And this is not to say that I’m perfectly uncritical of keywords. I recognize the pros and cons of a controlled vocabulary and human ordering. I guess where this comes from is looking long and hard at what’s going on with Google, and being disappointed that it was them who came up with it. Sure, they have the money and the time and the skills, but still; it disappoints me that it’s Google that worked this one out, and that it’s still Google who’s on the forefront of information organization.
I’m frustrated by Michael Gorman, in his role as the president of the ALA, is telling the world that Google Print (now Google Book Search) is such a bad thing. I’m frustrated that it took someone other that librarians to stop and think that the scanning == indexing equation is a natural progression of subject headings; it’s what the first cataloguers would have done if they’d had the tools to do it. I know about the legal issues around Google’s project, and I’m hoping against hope that Google wins in the end. Because technology has presented us with a better means of getting at the content of books and articles, and it would be a crying shame to lose that. And no, it’s not just about bad keyword searching. (If I had a dollar for every time I’ve heard someone complain that Google’s algorithm is based entirely on how many times a word appears on a page, I’d be a rich woman.) I’m frustrated that so many librarians are willing to stay ignorant about what Google is actually doing and cling to this old trope about how a dumb search engine works. With a combination of human categorizing (tagging/metadata), authority control, and full text searching, we can help users arrive at a better search result that goes deeper than the cover of the book. We can help people find what they’re looking for, which is supposed to be the point. I’m frustrated that Google Book Search seems to mean e-books to people (even to some librarians). Is an index an e-book? Are subject headings giving away too much of the book? Are summaries and abstracts just small, abridged e-books? I’m disappointed by how much of the truly innovative thinking about cataloguing, metadata and searching isn’t coming from the library community, and how much resistance I’ve seen to those non-librarians by some of us on the inside. We should be inspired by these technological advances, not wringing our hands like Sony BMG.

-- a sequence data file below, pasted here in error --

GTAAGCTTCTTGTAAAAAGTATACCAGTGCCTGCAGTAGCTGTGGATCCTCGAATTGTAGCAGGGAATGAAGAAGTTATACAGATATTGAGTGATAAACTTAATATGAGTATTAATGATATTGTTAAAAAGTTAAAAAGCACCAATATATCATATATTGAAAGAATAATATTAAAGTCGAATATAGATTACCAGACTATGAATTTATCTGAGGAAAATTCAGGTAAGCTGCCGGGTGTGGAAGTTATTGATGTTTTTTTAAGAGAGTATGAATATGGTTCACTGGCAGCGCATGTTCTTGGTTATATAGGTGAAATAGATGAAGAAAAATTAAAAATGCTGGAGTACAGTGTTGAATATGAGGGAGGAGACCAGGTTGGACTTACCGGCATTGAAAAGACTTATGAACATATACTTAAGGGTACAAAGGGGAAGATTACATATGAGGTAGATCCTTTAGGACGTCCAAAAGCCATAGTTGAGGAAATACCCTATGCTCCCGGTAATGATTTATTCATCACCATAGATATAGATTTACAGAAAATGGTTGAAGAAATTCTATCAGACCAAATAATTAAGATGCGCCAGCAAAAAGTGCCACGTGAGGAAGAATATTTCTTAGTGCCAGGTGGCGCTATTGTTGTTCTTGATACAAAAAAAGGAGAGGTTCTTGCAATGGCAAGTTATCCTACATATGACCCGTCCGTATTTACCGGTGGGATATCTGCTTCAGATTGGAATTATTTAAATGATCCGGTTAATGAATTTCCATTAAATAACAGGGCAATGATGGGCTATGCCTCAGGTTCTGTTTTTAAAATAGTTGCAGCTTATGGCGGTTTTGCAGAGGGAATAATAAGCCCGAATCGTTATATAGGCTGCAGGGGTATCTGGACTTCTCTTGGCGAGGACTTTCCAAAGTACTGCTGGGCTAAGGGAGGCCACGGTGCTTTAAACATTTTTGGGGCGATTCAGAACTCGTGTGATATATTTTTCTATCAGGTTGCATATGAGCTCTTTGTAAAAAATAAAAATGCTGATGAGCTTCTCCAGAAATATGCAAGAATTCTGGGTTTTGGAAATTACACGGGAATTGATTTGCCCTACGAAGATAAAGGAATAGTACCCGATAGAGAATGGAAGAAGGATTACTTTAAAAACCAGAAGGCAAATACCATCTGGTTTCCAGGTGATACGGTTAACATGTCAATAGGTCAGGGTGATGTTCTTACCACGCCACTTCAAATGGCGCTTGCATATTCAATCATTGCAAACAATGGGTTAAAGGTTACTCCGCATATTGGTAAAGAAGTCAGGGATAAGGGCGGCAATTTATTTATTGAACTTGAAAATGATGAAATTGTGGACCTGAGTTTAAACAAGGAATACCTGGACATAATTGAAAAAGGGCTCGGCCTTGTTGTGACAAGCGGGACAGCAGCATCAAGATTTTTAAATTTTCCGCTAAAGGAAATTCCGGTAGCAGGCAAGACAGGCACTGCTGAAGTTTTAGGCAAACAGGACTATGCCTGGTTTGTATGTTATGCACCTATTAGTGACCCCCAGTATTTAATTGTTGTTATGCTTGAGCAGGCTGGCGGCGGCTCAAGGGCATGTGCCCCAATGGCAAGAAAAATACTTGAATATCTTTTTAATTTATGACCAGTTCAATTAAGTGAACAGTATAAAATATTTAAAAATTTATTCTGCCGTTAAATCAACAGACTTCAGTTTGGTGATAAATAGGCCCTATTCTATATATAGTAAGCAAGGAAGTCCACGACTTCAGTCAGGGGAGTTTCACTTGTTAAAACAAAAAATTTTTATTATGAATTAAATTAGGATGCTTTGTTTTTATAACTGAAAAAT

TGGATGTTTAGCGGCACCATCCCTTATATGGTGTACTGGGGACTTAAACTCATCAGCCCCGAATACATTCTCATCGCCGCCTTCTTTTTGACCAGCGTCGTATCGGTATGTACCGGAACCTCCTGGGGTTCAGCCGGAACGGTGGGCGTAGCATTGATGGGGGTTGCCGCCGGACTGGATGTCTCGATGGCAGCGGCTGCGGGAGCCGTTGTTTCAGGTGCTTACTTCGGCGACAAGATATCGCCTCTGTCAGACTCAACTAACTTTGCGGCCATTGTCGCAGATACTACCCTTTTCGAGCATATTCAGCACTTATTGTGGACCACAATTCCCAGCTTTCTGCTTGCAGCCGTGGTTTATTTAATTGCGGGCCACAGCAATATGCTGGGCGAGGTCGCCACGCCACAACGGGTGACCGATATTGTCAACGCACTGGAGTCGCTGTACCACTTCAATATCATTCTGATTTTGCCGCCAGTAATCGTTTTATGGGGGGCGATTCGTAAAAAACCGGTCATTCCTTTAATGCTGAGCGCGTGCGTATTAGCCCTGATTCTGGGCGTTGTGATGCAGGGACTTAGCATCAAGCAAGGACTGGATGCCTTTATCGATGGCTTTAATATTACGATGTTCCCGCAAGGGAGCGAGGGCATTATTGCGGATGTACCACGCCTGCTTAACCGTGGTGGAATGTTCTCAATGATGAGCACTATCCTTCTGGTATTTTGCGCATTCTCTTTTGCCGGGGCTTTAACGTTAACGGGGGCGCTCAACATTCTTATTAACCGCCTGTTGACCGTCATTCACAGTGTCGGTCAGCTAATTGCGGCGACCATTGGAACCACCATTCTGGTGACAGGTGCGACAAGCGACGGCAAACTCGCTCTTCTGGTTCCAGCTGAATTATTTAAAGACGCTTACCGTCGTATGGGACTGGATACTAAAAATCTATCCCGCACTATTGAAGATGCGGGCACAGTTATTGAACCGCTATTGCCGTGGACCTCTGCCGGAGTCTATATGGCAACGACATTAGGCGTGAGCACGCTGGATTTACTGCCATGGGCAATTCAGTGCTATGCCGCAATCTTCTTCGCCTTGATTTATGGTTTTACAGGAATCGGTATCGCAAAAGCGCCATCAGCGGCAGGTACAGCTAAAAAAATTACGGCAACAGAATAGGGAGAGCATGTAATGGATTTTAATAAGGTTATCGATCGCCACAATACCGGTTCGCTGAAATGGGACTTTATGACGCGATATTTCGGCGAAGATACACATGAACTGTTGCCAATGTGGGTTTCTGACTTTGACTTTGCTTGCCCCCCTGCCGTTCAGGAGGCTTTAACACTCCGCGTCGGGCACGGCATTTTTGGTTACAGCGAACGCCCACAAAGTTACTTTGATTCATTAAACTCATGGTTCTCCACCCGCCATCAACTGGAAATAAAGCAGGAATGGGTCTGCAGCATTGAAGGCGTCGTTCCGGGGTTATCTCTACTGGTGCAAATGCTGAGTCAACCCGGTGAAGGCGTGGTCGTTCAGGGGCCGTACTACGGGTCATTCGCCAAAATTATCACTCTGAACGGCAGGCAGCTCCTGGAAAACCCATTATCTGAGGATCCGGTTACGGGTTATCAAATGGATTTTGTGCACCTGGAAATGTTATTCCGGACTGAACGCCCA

This isn’t about bowing down to the gods of Google. Likewise, I’m not suggesting that the music industry roll over and accept that we’re all going to snag free copies of whatever we want, whenever we want it. What I’m hoping for from all angles is the openness to accept change, to be challenged and changed by it, and to create a better information environment because of it. I’d like to see the music industry stop hating its user base and start catering to it instead; I’d like to see librarians stop hating/fearing Google and start working in partnership with them for the benefit of their patrons.
Since a dear friend of mine has recently been offered a job with Google, I’ve had time to think about what it might mean to consider Google a partner rather than an enemy. There’s so much synergy between us and them, so many interesting ways our worlds intersect. Do we want to be DRM pushers like Song BMG, or do we want to be open source and user-friendly? Be at the forefront of change or in the courts trying to preserve the information landscape of the 1950s?
It’s time for the search strings redux! And I’ve got a lot of search strings to skim through. I’ve handpicked a few along certain themes, because, as always, my interest is in who people think they’re talking to when confronted with a search engine. Can we tell what’s going on in people’s minds by looking at the way they phrase their questions? It can’t hurt to try.
First, the how-tos: people often turn to Google when they want to know how to do something. But, as is often the case, users haven’t entirely parsed exactly what they’re looking for, or how best to ask for it. So, users see an empty search box as saying, “So, what do you want to know how to do today?”